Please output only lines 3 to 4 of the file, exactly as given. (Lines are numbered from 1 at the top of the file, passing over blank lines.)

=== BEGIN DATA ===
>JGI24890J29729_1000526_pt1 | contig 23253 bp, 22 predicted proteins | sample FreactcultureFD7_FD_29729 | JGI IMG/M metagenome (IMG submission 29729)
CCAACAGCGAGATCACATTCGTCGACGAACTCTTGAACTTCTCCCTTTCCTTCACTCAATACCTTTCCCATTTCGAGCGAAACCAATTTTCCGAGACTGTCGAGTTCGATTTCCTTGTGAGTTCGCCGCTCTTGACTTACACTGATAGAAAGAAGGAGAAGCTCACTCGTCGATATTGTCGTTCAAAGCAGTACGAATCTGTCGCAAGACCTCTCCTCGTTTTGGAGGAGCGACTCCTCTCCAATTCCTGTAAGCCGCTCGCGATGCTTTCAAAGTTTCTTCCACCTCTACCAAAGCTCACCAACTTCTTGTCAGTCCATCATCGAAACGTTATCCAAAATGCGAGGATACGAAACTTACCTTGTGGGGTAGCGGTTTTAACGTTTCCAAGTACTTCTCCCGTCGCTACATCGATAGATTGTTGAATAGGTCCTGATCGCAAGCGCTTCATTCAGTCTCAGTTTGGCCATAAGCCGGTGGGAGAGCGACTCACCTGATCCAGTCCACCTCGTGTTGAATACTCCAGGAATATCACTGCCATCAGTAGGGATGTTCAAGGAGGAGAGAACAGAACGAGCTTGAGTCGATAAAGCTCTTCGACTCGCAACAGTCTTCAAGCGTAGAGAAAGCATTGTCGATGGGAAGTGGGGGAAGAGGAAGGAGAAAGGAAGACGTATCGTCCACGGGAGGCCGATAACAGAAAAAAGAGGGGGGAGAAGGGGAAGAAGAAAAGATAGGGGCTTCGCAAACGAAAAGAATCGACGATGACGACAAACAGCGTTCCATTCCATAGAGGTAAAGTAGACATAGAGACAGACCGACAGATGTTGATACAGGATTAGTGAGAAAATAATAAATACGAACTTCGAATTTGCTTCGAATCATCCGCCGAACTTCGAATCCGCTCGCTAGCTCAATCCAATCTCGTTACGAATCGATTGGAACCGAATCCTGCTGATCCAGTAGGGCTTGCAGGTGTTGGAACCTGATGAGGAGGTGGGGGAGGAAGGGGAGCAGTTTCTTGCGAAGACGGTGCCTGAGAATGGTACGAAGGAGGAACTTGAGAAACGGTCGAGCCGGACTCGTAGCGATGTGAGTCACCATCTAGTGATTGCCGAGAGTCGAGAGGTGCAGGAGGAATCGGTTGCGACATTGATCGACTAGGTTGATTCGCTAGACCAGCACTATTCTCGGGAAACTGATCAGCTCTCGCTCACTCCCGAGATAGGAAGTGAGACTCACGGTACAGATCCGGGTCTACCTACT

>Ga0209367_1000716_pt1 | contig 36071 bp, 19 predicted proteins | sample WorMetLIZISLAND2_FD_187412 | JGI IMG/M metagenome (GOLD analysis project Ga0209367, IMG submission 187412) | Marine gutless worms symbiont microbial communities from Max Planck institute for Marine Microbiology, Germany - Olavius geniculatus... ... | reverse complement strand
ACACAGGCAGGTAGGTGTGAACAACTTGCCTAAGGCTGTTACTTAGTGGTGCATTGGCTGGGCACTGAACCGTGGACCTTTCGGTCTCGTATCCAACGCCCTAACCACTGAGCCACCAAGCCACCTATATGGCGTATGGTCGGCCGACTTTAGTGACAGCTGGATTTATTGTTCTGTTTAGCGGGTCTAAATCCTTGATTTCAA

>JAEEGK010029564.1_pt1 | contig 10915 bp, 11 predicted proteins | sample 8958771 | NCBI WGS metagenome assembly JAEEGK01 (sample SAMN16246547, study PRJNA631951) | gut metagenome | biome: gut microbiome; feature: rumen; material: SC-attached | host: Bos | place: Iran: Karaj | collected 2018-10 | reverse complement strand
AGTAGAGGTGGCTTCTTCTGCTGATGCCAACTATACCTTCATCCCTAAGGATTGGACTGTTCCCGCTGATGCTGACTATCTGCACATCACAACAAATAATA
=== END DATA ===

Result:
>Ga0209367_1000716_pt1 | contig 36071 bp, 19 predicted proteins | sample WorMetLIZISLAND2_FD_187412 | JGI IMG/M metagenome (GOLD analysis project Ga0209367, IMG submission 187412) | Marine gutless worms symbiont microbial communities from Max Planck institute for Marine Microbiology, Germany - Olavius geniculatus... ... | reverse complement strand
ACACAGGCAGGTAGGTGTGAACAACTTGCCTAAGGCTGTTACTTAGTGGTGCATTGGCTGGGCACTGAACCGTGGACCTTTCGGTCTCGTATCCAACGCCCTAACCACTGAGCCACCAAGCCACCTATATGGCGTATGGTCGGCCGACTTTAGTGACAGCTGGATTTATTGTTCTGTTTAGCGGGTCTAAATCCTTGATTTCAA